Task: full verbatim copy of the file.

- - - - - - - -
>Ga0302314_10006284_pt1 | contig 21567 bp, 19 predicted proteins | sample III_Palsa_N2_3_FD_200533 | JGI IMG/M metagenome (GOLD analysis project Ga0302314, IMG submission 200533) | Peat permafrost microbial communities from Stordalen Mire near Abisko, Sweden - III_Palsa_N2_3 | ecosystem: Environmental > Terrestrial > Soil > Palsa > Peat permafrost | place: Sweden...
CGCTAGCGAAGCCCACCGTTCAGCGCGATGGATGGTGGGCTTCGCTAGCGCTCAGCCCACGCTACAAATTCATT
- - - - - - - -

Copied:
>Ga0302314_10006284_pt1 | contig 21567 bp, 19 predicted proteins | sample III_Palsa_N2_3_FD_200533 | JGI IMG/M metagenome (GOLD analysis project Ga0302314, IMG submission 200533) | Peat permafrost microbial communities from Stordalen Mire near Abisko, Sweden - III_Palsa_N2_3 | ecosystem: Environmental > Terrestrial > Soil > Palsa > Peat permafrost | place: Sweden...
CGCTAGCGAAGCCCACCGTTCAGCGCGATGGATGGTGGGCTTCGCTAGCGCTCAGCCCACGCTACAAATTCATT